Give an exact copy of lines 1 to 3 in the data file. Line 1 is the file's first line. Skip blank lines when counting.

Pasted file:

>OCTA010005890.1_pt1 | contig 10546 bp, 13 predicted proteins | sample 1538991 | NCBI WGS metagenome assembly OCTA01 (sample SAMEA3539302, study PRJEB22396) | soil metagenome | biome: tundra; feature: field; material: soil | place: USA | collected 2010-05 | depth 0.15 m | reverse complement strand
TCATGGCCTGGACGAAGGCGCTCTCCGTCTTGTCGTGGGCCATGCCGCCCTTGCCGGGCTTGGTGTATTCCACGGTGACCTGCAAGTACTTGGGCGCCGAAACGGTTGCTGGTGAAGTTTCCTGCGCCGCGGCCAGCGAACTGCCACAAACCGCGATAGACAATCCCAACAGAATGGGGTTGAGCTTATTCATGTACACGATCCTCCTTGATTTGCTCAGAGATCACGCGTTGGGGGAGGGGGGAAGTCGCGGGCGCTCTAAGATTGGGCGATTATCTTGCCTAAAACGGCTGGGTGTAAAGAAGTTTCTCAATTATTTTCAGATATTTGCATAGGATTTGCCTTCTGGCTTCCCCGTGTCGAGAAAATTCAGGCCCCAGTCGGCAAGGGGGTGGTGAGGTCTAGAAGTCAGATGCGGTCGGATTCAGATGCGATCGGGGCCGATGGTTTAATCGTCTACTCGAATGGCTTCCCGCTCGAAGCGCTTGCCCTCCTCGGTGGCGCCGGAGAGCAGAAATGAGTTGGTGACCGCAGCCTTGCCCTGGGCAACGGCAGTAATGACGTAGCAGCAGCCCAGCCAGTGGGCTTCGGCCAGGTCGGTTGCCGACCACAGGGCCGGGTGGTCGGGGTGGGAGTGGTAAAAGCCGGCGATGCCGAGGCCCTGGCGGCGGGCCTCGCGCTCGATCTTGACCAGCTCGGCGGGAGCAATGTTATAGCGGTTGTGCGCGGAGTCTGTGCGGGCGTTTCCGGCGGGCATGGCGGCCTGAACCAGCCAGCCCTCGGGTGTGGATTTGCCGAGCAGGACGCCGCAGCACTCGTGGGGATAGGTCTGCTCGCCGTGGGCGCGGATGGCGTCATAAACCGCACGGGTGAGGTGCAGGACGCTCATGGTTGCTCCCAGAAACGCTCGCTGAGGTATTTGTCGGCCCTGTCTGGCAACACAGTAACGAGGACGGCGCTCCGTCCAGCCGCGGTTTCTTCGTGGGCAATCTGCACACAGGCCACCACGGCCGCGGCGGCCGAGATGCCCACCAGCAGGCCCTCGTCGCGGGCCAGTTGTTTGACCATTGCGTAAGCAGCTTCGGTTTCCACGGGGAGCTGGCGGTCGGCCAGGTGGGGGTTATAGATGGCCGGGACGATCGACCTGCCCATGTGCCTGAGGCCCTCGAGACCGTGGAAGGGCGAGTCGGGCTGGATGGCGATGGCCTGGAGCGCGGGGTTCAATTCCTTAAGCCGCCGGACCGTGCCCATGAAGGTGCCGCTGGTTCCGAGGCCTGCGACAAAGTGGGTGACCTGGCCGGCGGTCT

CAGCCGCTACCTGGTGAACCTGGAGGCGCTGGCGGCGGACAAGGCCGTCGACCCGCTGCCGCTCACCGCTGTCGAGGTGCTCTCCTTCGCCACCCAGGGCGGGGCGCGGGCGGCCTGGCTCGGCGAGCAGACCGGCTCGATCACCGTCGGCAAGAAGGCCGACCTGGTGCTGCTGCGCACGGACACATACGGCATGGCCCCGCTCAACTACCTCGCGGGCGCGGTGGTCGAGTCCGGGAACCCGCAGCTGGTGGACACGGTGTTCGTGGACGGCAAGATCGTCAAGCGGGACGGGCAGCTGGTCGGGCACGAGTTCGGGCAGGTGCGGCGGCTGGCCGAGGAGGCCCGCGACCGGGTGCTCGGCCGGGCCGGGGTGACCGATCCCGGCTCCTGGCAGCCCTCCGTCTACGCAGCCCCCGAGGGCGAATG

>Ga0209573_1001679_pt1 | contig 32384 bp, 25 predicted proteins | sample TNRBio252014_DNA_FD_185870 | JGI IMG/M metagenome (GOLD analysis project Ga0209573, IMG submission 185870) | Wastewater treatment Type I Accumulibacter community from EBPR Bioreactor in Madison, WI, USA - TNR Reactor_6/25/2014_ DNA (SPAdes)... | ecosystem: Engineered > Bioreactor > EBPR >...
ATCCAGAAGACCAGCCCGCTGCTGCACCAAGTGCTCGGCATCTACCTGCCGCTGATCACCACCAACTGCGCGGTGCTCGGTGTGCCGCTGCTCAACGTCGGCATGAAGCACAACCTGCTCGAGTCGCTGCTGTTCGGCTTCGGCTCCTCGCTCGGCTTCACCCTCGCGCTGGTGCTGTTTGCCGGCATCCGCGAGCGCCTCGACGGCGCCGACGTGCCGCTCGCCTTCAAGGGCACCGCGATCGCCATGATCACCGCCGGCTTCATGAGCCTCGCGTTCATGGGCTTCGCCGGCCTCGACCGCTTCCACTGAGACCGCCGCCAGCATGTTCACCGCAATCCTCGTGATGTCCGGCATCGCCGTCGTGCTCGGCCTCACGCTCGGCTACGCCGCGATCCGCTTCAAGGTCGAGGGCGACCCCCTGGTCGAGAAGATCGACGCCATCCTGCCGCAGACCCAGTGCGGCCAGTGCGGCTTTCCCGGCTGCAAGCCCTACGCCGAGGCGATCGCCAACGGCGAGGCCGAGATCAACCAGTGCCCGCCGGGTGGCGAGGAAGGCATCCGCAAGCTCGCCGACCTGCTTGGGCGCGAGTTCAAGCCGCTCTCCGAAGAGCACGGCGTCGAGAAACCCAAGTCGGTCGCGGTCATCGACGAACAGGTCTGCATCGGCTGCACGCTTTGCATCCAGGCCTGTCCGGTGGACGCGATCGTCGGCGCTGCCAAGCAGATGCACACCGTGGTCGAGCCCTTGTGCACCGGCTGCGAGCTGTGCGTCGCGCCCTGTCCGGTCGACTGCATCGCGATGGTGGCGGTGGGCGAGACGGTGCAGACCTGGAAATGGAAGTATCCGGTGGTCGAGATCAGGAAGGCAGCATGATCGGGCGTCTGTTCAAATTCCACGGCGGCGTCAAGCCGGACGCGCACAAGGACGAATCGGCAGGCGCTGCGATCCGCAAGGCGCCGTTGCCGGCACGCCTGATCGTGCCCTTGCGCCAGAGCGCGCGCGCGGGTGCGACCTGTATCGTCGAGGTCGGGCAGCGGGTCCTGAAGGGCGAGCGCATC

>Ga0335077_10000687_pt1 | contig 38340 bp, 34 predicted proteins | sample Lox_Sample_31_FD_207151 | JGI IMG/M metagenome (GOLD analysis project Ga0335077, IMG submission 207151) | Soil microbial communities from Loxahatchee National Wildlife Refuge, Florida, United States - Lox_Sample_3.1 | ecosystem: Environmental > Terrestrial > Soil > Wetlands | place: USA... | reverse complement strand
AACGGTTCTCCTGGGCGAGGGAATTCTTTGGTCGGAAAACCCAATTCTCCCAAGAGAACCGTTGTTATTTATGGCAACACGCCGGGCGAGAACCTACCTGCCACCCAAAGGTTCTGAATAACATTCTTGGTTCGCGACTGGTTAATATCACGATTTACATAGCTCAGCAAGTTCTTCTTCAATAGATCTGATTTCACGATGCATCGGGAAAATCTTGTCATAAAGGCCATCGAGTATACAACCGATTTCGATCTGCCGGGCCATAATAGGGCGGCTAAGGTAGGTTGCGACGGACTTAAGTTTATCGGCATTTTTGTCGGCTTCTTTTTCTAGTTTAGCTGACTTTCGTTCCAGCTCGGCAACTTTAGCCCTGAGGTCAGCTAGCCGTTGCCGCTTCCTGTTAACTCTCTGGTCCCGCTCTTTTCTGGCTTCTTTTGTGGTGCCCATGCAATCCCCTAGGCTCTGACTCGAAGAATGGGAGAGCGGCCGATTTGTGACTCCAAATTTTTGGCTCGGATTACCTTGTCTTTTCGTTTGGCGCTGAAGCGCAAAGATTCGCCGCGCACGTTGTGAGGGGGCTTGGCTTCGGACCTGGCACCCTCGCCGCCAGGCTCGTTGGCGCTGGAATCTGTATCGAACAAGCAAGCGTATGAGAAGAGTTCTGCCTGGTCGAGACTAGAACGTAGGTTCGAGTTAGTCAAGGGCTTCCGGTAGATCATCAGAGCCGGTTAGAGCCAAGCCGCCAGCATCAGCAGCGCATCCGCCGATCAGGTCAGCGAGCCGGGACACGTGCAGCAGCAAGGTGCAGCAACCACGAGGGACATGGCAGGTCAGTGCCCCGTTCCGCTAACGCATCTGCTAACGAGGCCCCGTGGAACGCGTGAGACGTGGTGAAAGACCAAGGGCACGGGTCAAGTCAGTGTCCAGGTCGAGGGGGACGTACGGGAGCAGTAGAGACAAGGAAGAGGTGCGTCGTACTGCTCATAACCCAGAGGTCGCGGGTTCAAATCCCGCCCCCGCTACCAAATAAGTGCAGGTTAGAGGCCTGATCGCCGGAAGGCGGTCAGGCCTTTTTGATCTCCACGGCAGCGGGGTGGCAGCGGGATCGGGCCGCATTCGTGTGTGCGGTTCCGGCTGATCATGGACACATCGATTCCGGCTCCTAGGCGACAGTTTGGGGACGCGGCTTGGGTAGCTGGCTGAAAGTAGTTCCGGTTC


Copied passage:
>OCTA010005890.1_pt1 | contig 10546 bp, 13 predicted proteins | sample 1538991 | NCBI WGS metagenome assembly OCTA01 (sample SAMEA3539302, study PRJEB22396) | soil metagenome | biome: tundra; feature: field; material: soil | place: USA | collected 2010-05 | depth 0.15 m | reverse complement strand
TCATGGCCTGGACGAAGGCGCTCTCCGTCTTGTCGTGGGCCATGCCGCCCTTGCCGGGCTTGGTGTATTCCACGGTGACCTGCAAGTACTTGGGCGCCGAAACGGTTGCTGGTGAAGTTTCCTGCGCCGCGGCCAGCGAACTGCCACAAACCGCGATAGACAATCCCAACAGAATGGGGTTGAGCTTATTCATGTACACGATCCTCCTTGATTTGCTCAGAGATCACGCGTTGGGGGAGGGGGGAAGTCGCGGGCGCTCTAAGATTGGGCGATTATCTTGCCTAAAACGGCTGGGTGTAAAGAAGTTTCTCAATTATTTTCAGATATTTGCATAGGATTTGCCTTCTGGCTTCCCCGTGTCGAGAAAATTCAGGCCCCAGTCGGCAAGGGGGTGGTGAGGTCTAGAAGTCAGATGCGGTCGGATTCAGATGCGATCGGGGCCGATGGTTTAATCGTCTACTCGAATGGCTTCCCGCTCGAAGCGCTTGCCCTCCTCGGTGGCGCCGGAGAGCAGAAATGAGTTGGTGACCGCAGCCTTGCCCTGGGCAACGGCAGTAATGACGTAGCAGCAGCCCAGCCAGTGGGCTTCGGCCAGGTCGGTTGCCGACCACAGGGCCGGGTGGTCGGGGTGGGAGTGGTAAAAGCCGGCGATGCCGAGGCCCTGGCGGCGGGCCTCGCGCTCGATCTTGACCAGCTCGGCGGGAGCAATGTTATAGCGGTTGTGCGCGGAGTCTGTGCGGGCGTTTCCGGCGGGCATGGCGGCCTGAACCAGCCAGCCCTCGGGTGTGGATTTGCCGAGCAGGACGCCGCAGCACTCGTGGGGATAGGTCTGCTCGCCGTGGGCGCGGATGGCGTCATAAACCGCACGGGTGAGGTGCAGGACGCTCATGGTTGCTCCCAGAAACGCTCGCTGAGGTATTTGTCGGCCCTGTCTGGCAACACAGTAACGAGGACGGCGCTCCGTCCAGCCGCGGTTTCTTCGTGGGCAATCTGCACACAGGCCACCACGGCCGCGGCGGCCGAGATGCCCACCAGCAGGCCCTCGTCGCGGGCCAGTTGTTTGACCATTGCGTAAGCAGCTTCGGTTTCCACGGGGAGCTGGCGGTCGGCCAGGTGGGGGTTATAGATGGCCGGGACGATCGACCTGCCCATGTGCCTGAGGCCCTCGAGACCGTGGAAGGGCGAGTCGGGCTGGATGGCGATGGCCTGGAGCGCGGGGTTCAATTCCTTAAGCCGCCGGACCGTGCCCATGAAGGTGCCGCTGGTTCCGAGGCCTGCGACAAAGTGGGTGACCTGGCCGGCGGTCT

CAGCCGCTACCTGGTGAACCTGGAGGCGCTGGCGGCGGACAAGGCCGTCGACCCGCTGCCGCTCACCGCTGTCGAGGTGCTCTCCTTCGCCACCCAGGGCGGGGCGCGGGCGGCCTGGCTCGGCGAGCAGACCGGCTCGATCACCGTCGGCAAGAAGGCCGACCTGGTGCTGCTGCGCACGGACACATACGGCATGGCCCCGCTCAACTACCTCGCGGGCGCGGTGGTCGAGTCCGGGAACCCGCAGCTGGTGGACACGGTGTTCGTGGACGGCAAGATCGTCAAGCGGGACGGGCAGCTGGTCGGGCACGAGTTCGGGCAGGTGCGGCGGCTGGCCGAGGAGGCCCGCGACCGGGTGCTCGGCCGGGCCGGGGTGACCGATCCCGGCTCCTGGCAGCCCTCCGTCTACGCAGCCCCCGAGGGCGAATG